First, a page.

It’s October now and time to start thinking of Halloween and costumes for my kids who still want to trick or treat. But it’s also time for Day of the Dead. It sounds like a somber holiday, but it’s more of a celebration of departed loved ones.
Because the days are the same, it’s easy to associate Day of the Dead, Dias de los Meurtos, with Halloween but it actually reminds me more of Obon in Japan.
Day of the Dead (Spanish: Día de Muertos) is a Mexican holiday celebrated throughout Mexico and internationally where family and friends remember friends and family members who have died, and help support their spiritual journey in a festive and celebratory way starting October 31 and ending November 2.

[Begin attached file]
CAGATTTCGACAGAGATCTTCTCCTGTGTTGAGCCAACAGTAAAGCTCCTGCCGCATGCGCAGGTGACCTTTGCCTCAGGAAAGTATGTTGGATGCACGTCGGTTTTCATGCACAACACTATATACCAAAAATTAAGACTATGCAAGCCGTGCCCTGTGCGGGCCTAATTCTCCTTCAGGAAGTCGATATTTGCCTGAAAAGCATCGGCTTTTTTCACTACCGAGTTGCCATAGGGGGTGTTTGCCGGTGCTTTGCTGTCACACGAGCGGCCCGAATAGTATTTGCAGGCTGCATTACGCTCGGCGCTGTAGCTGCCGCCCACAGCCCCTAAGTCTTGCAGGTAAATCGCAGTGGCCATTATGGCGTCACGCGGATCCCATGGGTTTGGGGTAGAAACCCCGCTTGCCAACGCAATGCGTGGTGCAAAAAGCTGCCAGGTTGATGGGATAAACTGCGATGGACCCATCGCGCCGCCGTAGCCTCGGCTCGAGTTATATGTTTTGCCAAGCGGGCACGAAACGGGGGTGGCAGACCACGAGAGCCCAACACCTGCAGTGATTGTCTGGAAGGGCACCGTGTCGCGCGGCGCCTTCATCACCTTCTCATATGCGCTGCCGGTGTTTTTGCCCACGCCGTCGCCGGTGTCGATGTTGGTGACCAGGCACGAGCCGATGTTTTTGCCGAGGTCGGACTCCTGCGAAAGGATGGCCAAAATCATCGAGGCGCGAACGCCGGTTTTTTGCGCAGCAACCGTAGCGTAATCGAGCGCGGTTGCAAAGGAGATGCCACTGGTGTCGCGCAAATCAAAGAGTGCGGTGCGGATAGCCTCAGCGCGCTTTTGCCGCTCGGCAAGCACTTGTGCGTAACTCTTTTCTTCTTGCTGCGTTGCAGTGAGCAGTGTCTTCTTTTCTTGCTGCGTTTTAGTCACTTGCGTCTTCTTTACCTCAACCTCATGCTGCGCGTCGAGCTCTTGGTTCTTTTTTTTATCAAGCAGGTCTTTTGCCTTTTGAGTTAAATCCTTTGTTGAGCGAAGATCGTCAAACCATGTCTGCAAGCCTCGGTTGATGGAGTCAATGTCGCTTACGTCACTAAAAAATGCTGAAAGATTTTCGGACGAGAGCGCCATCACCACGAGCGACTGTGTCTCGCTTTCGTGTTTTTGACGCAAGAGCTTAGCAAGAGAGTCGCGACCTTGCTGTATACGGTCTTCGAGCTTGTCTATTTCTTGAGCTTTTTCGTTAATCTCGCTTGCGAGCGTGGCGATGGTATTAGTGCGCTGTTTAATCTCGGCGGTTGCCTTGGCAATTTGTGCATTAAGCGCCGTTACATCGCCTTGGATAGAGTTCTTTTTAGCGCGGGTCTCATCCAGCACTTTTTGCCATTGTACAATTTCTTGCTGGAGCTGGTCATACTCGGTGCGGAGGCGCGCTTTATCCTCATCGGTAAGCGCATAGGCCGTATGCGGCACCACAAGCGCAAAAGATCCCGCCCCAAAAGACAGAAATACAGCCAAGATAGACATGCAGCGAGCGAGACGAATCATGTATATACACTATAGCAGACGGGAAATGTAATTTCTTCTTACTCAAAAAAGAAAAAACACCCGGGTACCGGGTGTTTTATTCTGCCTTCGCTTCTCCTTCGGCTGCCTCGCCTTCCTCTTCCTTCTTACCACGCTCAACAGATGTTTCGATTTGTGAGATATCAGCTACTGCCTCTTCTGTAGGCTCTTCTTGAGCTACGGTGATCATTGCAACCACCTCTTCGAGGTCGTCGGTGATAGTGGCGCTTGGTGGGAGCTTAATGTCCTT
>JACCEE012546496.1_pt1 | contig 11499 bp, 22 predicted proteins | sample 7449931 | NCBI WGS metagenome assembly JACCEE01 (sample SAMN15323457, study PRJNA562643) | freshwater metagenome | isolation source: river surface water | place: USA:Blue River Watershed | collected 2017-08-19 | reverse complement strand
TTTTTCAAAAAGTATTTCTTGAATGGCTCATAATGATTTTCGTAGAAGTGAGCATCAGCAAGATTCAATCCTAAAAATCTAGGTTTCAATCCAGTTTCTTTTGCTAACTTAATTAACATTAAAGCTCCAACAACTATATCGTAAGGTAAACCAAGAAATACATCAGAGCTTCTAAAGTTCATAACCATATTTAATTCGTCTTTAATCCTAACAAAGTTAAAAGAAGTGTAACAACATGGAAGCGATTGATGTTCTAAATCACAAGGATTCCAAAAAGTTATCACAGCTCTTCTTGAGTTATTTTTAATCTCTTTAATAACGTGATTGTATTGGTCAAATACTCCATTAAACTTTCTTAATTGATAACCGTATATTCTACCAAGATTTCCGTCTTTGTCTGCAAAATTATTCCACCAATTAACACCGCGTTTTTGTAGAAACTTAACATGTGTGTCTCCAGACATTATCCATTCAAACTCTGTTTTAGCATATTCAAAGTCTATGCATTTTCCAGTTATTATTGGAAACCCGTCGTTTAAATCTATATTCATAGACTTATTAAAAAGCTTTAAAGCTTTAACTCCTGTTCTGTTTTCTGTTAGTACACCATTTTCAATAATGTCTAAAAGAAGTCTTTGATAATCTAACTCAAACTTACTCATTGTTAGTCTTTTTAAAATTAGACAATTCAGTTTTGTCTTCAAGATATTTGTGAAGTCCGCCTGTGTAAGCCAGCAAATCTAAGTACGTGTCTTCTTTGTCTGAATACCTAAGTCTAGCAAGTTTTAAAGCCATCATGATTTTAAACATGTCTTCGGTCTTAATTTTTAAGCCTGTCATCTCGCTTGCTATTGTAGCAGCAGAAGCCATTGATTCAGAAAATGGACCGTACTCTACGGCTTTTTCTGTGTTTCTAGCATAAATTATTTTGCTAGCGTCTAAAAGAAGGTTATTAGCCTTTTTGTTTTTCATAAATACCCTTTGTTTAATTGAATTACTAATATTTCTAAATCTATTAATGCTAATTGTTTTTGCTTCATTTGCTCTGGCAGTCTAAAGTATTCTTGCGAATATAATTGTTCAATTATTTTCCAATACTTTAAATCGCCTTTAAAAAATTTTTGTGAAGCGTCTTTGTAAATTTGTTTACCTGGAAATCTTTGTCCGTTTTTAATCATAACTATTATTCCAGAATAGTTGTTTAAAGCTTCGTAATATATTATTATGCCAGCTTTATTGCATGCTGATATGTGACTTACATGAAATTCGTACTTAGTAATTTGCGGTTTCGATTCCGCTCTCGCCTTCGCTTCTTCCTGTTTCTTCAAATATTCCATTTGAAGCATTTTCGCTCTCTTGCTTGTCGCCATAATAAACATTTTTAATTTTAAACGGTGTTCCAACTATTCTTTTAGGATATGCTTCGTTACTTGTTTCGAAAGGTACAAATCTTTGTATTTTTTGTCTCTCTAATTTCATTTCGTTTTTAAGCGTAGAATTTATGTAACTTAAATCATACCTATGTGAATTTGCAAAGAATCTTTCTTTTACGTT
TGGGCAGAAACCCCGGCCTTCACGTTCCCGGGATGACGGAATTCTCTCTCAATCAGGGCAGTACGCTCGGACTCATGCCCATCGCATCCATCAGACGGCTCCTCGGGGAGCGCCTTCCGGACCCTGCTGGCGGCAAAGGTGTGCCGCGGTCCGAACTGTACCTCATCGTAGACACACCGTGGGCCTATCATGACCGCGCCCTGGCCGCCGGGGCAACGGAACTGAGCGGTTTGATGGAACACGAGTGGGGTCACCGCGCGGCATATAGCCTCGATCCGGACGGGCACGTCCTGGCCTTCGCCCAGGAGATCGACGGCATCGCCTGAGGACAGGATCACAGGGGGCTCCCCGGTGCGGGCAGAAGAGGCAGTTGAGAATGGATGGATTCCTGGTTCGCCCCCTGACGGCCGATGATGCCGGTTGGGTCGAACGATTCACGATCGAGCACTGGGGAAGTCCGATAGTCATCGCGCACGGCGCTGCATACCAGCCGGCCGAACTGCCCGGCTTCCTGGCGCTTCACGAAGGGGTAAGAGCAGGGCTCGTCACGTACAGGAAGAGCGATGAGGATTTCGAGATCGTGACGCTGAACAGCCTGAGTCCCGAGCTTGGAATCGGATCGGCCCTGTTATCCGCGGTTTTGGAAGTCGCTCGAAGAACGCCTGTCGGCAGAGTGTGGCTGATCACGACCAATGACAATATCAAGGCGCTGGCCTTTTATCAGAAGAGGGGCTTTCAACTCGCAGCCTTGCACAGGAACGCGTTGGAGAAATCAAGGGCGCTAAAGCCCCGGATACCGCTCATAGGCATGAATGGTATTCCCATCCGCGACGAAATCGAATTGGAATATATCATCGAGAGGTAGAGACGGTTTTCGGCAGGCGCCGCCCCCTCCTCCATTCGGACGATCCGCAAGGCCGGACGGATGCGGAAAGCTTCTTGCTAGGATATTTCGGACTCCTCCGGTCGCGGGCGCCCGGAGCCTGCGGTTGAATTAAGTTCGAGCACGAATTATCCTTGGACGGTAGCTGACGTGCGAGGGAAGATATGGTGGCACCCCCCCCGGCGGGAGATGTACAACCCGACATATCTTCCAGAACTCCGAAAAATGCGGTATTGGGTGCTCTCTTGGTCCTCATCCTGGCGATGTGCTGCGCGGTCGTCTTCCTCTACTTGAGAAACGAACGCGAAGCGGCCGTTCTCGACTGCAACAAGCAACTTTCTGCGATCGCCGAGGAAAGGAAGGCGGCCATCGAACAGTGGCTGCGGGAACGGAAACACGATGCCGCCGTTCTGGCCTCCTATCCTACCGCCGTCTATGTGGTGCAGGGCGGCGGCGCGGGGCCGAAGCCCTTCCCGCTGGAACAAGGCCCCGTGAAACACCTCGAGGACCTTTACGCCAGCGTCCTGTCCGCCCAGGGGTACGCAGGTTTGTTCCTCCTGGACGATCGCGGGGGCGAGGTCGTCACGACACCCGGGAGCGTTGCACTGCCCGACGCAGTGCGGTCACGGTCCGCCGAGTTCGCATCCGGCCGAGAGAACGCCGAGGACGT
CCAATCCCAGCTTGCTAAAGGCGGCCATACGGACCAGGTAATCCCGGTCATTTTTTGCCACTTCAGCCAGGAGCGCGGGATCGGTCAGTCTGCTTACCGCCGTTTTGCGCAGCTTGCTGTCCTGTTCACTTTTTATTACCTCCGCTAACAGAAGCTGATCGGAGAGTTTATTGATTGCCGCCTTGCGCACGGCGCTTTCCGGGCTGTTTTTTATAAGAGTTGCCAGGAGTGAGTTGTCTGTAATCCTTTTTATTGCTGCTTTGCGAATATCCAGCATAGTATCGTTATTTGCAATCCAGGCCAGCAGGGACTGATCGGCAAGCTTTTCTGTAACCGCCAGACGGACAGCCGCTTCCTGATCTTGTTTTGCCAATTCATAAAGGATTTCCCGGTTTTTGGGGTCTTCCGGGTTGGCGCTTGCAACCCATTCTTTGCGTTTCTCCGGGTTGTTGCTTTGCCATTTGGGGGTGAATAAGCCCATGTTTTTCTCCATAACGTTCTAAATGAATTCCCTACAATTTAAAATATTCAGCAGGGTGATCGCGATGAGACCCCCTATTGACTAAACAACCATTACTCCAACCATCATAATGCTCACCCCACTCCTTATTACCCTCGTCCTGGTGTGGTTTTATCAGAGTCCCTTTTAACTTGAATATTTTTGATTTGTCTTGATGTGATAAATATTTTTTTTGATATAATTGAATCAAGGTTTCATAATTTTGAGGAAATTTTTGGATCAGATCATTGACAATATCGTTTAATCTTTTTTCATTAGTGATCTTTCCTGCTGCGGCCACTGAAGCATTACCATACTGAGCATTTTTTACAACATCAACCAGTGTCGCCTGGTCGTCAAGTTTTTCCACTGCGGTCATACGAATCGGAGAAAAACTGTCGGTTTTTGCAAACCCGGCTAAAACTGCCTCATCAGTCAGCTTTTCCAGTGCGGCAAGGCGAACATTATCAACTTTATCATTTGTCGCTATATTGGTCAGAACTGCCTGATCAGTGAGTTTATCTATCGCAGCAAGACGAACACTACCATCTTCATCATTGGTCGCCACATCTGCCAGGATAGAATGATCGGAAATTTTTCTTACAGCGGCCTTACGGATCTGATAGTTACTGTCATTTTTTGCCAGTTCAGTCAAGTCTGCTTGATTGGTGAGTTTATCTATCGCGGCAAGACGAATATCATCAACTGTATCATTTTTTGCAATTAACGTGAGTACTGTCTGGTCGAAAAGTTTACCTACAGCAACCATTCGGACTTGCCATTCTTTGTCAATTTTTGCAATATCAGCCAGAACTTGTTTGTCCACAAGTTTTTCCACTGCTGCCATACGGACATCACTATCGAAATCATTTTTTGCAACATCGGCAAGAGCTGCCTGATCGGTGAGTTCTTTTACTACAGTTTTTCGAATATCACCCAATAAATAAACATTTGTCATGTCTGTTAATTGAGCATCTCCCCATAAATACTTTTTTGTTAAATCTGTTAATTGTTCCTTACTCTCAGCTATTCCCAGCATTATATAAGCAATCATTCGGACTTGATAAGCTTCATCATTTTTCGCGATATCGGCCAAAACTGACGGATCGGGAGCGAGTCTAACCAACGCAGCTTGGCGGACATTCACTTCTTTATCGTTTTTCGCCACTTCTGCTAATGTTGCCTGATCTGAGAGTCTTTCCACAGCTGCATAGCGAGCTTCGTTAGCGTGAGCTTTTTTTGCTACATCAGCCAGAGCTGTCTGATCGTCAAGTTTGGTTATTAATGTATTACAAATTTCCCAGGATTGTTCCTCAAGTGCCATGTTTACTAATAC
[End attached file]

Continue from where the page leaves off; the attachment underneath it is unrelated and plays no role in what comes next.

Halloween came from the Western Christian feast of All Hallows’ Day in observance of Allhallowtide which starts October 31 and ends November 2. It’s a time to “remember the dead, including martyrs, saints, and all faithful departed Christians.” I’m not actually sure if All Hallows’ Day is a festive or somber occasion.